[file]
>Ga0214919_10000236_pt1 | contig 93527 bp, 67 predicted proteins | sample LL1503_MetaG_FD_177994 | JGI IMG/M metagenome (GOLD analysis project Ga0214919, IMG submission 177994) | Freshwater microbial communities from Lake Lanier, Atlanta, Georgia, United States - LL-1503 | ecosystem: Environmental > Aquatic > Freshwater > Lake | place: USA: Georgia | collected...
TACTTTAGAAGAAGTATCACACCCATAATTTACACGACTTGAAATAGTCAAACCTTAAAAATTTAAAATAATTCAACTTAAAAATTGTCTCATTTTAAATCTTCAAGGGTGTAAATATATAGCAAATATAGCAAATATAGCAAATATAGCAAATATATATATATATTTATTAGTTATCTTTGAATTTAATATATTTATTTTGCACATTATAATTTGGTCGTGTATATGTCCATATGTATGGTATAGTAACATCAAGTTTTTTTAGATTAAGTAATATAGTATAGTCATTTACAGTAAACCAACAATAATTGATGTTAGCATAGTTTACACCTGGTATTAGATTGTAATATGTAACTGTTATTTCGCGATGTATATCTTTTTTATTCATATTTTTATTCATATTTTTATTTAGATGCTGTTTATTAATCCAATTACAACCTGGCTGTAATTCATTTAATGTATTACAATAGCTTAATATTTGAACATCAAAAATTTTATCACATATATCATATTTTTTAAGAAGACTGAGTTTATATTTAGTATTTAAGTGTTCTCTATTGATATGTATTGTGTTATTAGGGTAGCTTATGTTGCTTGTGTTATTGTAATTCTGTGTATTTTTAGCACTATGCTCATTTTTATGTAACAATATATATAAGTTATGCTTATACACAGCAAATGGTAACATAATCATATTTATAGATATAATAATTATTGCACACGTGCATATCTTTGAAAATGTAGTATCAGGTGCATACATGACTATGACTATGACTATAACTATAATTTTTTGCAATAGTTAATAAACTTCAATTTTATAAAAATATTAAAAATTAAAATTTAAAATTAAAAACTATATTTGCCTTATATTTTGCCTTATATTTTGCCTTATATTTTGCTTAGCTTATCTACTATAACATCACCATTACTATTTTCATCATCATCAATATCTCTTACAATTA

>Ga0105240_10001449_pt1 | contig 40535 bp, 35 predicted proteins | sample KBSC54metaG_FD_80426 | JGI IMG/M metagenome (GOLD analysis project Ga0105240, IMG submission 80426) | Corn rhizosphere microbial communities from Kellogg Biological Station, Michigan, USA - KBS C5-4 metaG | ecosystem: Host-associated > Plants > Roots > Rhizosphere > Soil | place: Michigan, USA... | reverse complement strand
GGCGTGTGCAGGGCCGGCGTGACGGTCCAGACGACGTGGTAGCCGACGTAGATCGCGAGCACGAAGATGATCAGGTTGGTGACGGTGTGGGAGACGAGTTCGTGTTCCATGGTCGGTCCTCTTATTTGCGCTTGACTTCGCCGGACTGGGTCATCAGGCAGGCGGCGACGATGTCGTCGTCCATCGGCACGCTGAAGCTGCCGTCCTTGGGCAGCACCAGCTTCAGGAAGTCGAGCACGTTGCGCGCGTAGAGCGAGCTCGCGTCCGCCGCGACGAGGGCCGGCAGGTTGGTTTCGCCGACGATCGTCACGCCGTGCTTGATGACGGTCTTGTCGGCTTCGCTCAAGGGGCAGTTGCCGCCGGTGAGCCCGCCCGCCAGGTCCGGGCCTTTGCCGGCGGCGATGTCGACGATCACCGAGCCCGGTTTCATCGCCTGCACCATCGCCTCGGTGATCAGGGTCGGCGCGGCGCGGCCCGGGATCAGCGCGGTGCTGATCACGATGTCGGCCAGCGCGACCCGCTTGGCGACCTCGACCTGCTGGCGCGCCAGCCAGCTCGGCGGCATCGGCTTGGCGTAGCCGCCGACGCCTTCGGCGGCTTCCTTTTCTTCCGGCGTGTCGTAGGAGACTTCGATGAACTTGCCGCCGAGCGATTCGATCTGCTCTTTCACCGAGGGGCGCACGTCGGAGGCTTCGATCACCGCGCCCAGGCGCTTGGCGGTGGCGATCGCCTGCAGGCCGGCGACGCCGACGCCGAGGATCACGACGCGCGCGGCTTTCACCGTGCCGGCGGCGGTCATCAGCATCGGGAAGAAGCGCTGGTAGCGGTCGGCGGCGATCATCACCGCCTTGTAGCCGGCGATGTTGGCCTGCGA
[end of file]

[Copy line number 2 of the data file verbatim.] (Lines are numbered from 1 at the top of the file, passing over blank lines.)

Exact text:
TACTTTAGAAGAAGTATCACACCCATAATTTACACGACTTGAAATAGTCAAACCTTAAAAATTTAAAATAATTCAACTTAAAAATTGTCTCATTTTAAATCTTCAAGGGTGTAAATATATAGCAAATATAGCAAATATAGCAAATATAGCAAATATATATATATATTTATTAGTTATCTTTGAATTTAATATATTTATTTTGCACATTATAATTTGGTCGTGTATATGTCCATATGTATGGTATAGTAACATCAAGTTTTTTTAGATTAAGTAATATAGTATAGTCATTTACAGTAAACCAACAATAATTGATGTTAGCATAGTTTACACCTGGTATTAGATTGTAATATGTAACTGTTATTTCGCGATGTATATCTTTTTTATTCATATTTTTATTCATATTTTTATTTAGATGCTGTTTATTAATCCAATTACAACCTGGCTGTAATTCATTTAATGTATTACAATAGCTTAATATTTGAACATCAAAAATTTTATCACATATATCATATTTTTTAAGAAGACTGAGTTTATATTTAGTATTTAAGTGTTCTCTATTGATATGTATTGTGTTATTAGGGTAGCTTATGTTGCTTGTGTTATTGTAATTCTGTGTATTTTTAGCACTATGCTCATTTTTATGTAACAATATATATAAGTTATGCTTATACACAGCAAATGGTAACATAATCATATTTATAGATATAATAATTATTGCACACGTGCATATCTTTGAAAATGTAGTATCAGGTGCATACATGACTATGACTATGACTATAACTATAATTTTTTGCAATAGTTAATAAACTTCAATTTTATAAAAATATTAAAAATTAAAATTTAAAATTAAAAACTATATTTGCCTTATATTTTGCCTTATATTTTGCCTTATATTTTGCTTAGCTTATCTACTATAACATCACCATTACTATTTTCATCATCATCAATATCTCTTACAATTA